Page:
While big star vehicles were at a premium, and only a select number had detailed bullish sales in international by Wednesday, in a market of many moving parts, an exciting bevy of big or at least high-profile arthouse movies proved four-quadrant plays: Having won selection at Cannes, they garnered critical raves, powerful sales and then, in chronological order, major kudos.

Movies which ticked all four boxes included competition winners “Winter Sleep,” “Leviathan,” “Goodbye to Language,” “The Wonders” and “Timbuktu,” Un Certain Regard’s “White God,” “Force Majeure” “Party Girl” and “The Salt of the Earth,” Directors’ Fortnight’s “Love at First Fight” and Critics’ Week “The Tribe.”

Even sans kudos, Palme d’Or contenders “Wild Tales,” “Jimmy’s Hall” and “Clouds of Sils Maria” pushed out powerful sales. While prices paid for art pics have plunged drastically in the last decade, this made for a robustly focused foreign language/art and crossover movie market.

In contrast, international’s high-end business proved particularly preoccupying.

Unlike the U.S. or Asia, the bigger, more mature European markets face multifarious challenges: In France, paybox Canal Plus’ more contained acquisition of foreign titles; Russia’s weakened rouble, down about 20% year-on-year vs. the dollar, its face-off with Ukraine, and possible quotas on foreign movies; German broadcasters’ pull-back on movie buying; Spain and Italy’s continued doldrums.

Reasons cited for the absence of big star vehicles cut multiple ways: The diaspora of stars and stars directors into TV in the U.S.; contracting DVD and TV sales around the globe; foreign distributors’ reluctance to pre-buy projects which are not fully-financed and might never get made.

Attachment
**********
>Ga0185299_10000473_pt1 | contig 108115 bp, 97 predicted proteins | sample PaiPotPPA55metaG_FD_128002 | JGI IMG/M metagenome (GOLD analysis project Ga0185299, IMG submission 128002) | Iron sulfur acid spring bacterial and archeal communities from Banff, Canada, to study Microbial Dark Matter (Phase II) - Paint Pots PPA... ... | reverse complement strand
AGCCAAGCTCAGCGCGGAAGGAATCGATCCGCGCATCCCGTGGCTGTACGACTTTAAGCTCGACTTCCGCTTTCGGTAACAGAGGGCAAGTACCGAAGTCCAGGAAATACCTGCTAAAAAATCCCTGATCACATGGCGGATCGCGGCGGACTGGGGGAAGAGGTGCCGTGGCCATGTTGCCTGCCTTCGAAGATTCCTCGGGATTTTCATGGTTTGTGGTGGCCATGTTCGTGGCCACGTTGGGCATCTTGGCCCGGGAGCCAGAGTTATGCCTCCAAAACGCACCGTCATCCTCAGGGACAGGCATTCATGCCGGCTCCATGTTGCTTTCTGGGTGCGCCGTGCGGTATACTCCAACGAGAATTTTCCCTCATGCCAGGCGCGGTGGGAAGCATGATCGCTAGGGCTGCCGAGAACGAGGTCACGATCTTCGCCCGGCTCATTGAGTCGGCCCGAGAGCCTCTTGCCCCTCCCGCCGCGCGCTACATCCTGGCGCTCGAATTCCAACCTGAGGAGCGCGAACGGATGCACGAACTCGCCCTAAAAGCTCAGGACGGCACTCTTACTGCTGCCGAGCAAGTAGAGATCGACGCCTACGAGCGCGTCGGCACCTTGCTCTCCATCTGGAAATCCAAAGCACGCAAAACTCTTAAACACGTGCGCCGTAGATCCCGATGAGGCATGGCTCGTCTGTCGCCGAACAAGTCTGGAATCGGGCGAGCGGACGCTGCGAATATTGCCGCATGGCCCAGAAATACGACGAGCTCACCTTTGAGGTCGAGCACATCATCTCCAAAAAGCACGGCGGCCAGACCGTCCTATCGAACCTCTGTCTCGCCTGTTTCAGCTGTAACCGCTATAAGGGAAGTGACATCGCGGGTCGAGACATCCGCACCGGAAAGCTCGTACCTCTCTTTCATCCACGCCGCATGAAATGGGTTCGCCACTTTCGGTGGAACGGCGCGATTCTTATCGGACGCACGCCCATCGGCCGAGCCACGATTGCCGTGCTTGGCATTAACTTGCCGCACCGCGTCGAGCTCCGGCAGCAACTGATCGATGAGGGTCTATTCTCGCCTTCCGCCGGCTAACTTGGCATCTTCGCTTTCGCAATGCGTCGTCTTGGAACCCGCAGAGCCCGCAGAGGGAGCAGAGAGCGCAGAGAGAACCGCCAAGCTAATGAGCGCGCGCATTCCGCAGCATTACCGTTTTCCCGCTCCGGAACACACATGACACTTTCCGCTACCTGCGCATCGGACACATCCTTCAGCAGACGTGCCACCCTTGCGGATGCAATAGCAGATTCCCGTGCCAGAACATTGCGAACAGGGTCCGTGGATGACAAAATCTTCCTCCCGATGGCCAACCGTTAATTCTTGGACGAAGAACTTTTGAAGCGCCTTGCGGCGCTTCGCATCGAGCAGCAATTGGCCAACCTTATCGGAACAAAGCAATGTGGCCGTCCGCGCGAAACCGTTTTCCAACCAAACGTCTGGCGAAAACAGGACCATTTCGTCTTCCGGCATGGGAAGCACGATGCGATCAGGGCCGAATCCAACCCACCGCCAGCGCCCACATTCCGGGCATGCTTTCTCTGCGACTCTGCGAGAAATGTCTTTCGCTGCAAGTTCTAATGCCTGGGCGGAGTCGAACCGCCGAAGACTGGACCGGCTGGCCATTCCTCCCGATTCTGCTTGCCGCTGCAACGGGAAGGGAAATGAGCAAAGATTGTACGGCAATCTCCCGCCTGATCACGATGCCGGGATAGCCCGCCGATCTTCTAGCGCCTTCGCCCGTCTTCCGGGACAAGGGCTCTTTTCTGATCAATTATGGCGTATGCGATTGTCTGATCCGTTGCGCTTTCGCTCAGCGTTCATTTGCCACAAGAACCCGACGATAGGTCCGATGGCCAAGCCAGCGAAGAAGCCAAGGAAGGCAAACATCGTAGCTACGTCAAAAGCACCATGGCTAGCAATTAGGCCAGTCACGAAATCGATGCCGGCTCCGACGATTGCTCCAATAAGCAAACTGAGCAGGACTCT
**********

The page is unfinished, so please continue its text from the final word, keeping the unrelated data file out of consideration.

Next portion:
Fall-out seems inevitable. Sales-financing outfits already handle more development in house.

The pre-sales market isn’t dead. But, in order to get big projects greenlit, financiers will probably have to stump up more equity to compensate volatile international pre-sales finance.

In this sense, Alex Walton’s Bloom, which launched at Cannes as an integrated production-financing-sales house rather than a pure-play sales agency, looks like a business model for the times.

One of the multiple ironies of this year’s Cannes was that while the U.S. studios moved out of the speciality biz from 2006, leaving Europe to move in – with such stellar results as “The Artist,” “The King’s Speech,” and “Inside Llewyn Davis” – 2014 Cannes saw the studios returning to the mid-budget and stellar art pic scene, but this time as distributors.

Sony Pictures Worldwide Acquisitions was especially active, sealing multi-territory deals on “Story of Your Life,” Bill Murray starrer “Rock the Casbah” and “Sea of Trees.”

A new phase in consolidation may see attempts in Europe at pan-national buying alliances as indies seek to face off with more-active studios, as well as Studiocanal and eOne.

Those are large challenges for the market to digest. It now has a few months to do so before Toronto.

One thing didn’t change at Cannes this year: Highland Film Group licensed major territories on Nicolas Cage crime thriller “The Trust.”

At least the Cage/Bruce Willis sales well has not run dry.


“Distributors wish there were more films available but it always comes back to the proposition: Do we bring something which compels them to act? If you look at the best-selling films at this market, I think you’ll see some really interesting creative choices and distributors stretching to get hose films because they are unique.” Glen Basner, FilmNation

“We ended up happy with our Cannes sales. [But] Europe, western and eastern, remains a big challenge,” Nicolas Chartier, Voltage

“We’re seeing changes in Asia’s buying dynamic, Box office is growing. A flurry of freshly re-capitalized distributors is acquiring more movies than ever before. These days it feels like it’s easier to sell Japan than France and you can get bigger numbers from China than the U.K.. I’ve never known such as Asia-centric market for us.” Stuart Ford, IM Global.

“There are a lot of good movies this year,” said Sony Pictures Classics co-chief Michael Barker. “They may not be huge commercial prospects, but there are many marketable titles from all over the world.”